There were some barriers to getting information about just the school tours and the options that they have. One of the Latino mothers that I interviewed, she said she was the only Latino mother at a middle school tour, and she said this area is not all Italians and Irish. It’s mixed. There’s a lot of Spanish here. She just thought that it was not publicizing the information.

The gen-ed parents I interviewed, the black and Latino parents, they just thought they went to their zoned school. They didn’t really know there were other options out there. Some of them did, but they just said if you’re working and you don’t have a lot parents to talk to, if your preschool isn’t telling you, it’s just harder to know.

Are the G&T programs actually better?
[Parents] didn’t really see a lot of difference between the two programs academically. Both programs have the standard DOE curriculum. They said in the gifted program they might move faster. They might go into more depth into certain topics.

There’s less differentiation because [students] all took that test and technically passed it, but those [gifted and talented] teachers will have to differentiate because some of those students were getting prepped for the test and it wasn’t a reflection of their intelligence.

On “giftedness”
I realized the majority of white parents didn’t think the G&T tests that the DOE offers adequately reflects giftedness. They relate it more to their background and knowing how to work the system. The majority of parents wouldn’t call it gifted even if they’re in the program. They would say they are bright or they’re smart and they have the background from going to preschool and the exposure to everything that they’ve been exposed to before.

On the stakes attached to the tests
There’s kind of this underlying uneasiness about all this pressure they’re placing on their children to perform. One mother said that getting her child into gifted and talented was saving her half a million on private school tuition, so it’s really high stakes.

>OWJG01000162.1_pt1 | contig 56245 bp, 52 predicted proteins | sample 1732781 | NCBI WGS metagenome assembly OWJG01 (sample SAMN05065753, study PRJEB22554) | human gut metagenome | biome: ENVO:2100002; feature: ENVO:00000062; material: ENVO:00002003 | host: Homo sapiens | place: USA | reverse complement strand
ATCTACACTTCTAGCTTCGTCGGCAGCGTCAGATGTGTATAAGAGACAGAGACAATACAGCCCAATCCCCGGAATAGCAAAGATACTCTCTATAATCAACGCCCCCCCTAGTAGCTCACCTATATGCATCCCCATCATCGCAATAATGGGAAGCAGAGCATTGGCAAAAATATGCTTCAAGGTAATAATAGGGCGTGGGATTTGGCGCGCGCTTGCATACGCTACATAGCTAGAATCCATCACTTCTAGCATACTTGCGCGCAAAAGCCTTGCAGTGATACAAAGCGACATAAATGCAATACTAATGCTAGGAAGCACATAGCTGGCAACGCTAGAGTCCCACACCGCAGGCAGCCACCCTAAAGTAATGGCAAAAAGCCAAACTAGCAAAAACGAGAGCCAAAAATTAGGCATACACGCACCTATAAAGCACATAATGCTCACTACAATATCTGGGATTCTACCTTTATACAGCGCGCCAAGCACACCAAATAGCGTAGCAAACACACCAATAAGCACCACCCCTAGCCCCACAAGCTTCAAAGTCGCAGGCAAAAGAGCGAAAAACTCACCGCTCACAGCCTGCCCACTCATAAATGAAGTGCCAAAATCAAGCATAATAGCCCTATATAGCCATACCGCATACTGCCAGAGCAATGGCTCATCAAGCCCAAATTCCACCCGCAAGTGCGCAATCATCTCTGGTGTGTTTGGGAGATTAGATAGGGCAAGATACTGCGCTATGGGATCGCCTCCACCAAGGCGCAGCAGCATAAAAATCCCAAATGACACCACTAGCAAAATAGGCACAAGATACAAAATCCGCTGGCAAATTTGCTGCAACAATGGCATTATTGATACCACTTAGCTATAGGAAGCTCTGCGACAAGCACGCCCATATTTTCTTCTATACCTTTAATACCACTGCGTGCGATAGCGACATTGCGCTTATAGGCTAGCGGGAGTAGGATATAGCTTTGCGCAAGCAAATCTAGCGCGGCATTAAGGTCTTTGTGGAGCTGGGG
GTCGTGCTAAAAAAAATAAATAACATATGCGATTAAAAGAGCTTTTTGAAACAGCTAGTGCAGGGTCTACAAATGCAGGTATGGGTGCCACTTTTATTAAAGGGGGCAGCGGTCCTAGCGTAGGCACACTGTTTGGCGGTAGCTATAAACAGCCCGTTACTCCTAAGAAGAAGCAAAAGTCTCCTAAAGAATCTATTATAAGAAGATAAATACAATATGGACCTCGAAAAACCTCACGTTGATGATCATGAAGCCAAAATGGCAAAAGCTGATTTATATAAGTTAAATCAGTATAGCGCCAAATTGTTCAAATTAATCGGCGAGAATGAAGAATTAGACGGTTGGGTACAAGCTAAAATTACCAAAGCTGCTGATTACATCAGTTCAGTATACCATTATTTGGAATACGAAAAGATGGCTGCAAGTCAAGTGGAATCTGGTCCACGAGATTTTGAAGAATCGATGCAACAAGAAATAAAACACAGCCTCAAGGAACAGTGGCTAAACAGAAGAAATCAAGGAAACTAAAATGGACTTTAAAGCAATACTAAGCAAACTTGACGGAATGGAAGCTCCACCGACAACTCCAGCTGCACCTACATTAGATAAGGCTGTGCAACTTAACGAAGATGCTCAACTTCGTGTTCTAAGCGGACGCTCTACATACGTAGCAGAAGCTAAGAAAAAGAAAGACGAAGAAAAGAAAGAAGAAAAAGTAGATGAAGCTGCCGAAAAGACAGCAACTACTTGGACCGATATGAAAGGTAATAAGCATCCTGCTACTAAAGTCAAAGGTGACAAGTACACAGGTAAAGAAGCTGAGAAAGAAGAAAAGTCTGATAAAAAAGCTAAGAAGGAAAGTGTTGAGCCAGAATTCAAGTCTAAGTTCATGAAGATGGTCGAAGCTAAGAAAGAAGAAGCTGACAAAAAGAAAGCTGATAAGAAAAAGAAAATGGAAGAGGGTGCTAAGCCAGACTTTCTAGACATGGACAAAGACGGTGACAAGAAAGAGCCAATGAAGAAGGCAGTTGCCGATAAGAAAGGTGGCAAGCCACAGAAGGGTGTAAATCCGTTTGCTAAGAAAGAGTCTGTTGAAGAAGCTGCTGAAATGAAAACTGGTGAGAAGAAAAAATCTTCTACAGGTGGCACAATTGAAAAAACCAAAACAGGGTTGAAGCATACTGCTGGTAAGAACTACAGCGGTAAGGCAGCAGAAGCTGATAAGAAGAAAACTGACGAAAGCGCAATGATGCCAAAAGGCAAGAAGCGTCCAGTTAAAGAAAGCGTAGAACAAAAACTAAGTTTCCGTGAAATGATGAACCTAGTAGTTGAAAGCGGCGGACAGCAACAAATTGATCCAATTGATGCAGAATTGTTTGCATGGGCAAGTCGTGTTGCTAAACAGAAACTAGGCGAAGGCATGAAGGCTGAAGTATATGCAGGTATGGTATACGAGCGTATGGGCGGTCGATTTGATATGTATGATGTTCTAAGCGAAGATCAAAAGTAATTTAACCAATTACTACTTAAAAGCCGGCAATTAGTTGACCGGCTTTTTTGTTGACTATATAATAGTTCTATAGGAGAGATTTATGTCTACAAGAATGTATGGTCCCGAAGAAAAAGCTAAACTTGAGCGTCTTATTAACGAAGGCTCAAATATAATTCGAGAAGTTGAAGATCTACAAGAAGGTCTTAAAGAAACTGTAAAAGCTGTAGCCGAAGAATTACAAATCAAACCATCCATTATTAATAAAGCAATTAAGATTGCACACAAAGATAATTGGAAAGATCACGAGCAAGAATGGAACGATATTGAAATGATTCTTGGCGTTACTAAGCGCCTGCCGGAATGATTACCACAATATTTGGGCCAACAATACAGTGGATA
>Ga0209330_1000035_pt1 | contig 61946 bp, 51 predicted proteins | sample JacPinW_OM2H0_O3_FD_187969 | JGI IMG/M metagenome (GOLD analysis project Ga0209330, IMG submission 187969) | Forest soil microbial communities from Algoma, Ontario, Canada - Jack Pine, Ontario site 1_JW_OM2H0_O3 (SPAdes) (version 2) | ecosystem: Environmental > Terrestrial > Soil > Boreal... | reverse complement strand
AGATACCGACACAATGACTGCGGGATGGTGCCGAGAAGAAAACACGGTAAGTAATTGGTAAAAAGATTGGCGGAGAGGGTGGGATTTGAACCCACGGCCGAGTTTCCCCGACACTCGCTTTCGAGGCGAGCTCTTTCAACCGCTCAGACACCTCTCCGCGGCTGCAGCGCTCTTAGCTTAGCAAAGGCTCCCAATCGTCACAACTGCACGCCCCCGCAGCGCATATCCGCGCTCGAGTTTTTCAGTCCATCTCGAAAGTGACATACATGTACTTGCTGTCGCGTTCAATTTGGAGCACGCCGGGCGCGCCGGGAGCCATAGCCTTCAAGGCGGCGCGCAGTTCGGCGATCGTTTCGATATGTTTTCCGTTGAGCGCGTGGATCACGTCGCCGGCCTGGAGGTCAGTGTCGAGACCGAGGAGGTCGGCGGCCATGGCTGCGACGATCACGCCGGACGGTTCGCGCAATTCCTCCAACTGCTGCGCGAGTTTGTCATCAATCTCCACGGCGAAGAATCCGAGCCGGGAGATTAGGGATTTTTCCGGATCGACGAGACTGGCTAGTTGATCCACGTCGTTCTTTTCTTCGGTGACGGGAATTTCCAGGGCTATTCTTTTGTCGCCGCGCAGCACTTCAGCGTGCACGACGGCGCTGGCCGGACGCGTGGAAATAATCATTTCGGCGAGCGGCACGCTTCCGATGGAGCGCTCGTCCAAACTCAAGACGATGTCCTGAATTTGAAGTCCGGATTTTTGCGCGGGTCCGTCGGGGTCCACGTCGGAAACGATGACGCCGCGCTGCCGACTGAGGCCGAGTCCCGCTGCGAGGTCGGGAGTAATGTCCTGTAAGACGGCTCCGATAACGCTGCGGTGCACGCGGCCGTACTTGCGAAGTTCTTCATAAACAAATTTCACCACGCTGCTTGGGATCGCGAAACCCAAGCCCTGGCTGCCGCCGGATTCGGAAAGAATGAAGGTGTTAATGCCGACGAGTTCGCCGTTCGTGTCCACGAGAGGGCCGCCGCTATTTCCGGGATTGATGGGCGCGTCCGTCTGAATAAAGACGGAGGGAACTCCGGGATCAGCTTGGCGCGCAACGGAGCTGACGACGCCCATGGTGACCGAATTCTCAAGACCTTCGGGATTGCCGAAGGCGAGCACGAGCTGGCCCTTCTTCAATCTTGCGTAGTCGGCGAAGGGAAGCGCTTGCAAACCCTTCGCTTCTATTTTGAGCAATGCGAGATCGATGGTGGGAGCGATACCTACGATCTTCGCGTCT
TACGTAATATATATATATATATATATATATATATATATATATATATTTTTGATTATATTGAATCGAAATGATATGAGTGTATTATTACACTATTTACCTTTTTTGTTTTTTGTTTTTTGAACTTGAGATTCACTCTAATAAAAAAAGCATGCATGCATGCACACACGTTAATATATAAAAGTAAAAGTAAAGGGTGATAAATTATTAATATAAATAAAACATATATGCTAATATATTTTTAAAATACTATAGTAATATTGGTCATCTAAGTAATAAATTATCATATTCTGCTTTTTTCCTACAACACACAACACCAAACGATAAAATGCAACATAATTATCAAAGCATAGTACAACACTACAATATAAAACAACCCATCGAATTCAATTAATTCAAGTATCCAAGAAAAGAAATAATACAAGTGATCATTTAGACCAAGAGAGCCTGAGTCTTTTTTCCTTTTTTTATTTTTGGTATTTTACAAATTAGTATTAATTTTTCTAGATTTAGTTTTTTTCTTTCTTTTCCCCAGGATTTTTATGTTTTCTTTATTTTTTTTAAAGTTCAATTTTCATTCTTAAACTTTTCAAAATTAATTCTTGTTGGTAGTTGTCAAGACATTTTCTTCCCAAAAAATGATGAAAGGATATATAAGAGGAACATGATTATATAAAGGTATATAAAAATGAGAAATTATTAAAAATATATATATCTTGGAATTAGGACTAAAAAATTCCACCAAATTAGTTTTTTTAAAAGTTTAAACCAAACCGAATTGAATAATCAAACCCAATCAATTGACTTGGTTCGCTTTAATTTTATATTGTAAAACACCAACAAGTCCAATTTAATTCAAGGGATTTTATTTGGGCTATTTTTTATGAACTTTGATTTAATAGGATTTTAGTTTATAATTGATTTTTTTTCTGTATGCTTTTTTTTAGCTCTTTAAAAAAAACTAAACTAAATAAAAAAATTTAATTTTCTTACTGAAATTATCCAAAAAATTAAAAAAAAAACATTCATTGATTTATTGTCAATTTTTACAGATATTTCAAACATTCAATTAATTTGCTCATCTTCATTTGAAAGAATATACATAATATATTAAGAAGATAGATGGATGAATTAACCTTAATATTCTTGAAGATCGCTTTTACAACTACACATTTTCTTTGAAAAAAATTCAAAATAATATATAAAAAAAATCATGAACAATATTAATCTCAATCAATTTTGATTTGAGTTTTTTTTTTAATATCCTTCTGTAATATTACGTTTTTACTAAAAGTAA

What are the solutions?
I kind of lay out two options in my book. The first is, take G&T program and try to identify a more diverse student population [to qualify]. I think the DOE is trying to do that by switching the test to make it harder to prep for.

My suggestion would be to use multiple criteria, and waiting to test until children are older, so it doesn’t reflect their advantaged background and they have some type of formal schooling before they are tested, and providing outreach to lower-income families about the process.

The second is to phase out G&T programs and to create more integrated school settings.

talking SHSAT

Love or hate the specialized high school test, New York City students take the exam this weekend

PHOTO: Christina Veiga/Chalkbeat
At a town hall this summer in Brooklyn's District 15, parents protested city plans to overhaul admissions to elite specialized high schools.

The Specialized High Schools Admissions Test has been both lauded as a fair measure for who gets accepted to the city’s most coveted high schools — and derided as the cause for starkly segregating them.

This weekend, the tense debate is likely to be far from the minds of thousands of students as they sit for the three-hour exam, which currently stands as the sole admissions criteria for vaunted schools such as Stuyvesant and Brooklyn Tech.

All the debate and all the policy stuff that’s been happening —  it’s just words and there really isn’t anything concrete that’s been put into place yet. So until it happens, they just continue on,” said Mahalia Watson, founder of the website Let’s Talk Schools, an online guide for parents navigating their school options.

Mayor Bill de Blasio this summer ignited a firestorm with a proposal to nix the SHSAT and instead offer admission to top middle school students across the city. Critics say the test is what segregates students, offering an advantage to families who can afford tutoring or simply are more aware of the importance of the exam. Only 10 percent of specialized high school students are black or Hispanic, compared to almost 70 percent of all students citywide.

For some, the uproar, coupled with a high profile lawsuit claiming Harvard University discriminates against Asian applicants, has only added to the pressure to get a seat at a specialized school. Asian students make up about 62 percent of enrollment at specialized high schools, and families from that community have lobbied hard to preserve the way students are admitted.

One Asian mother told Chalkbeat in an email that, while she believes in the need for programs that promote diversity, the SHSAT is “a color blind and unbiased” admissions measure. Her daughter has been studying with the help of test prep books, and now she wonders whether it will be enough.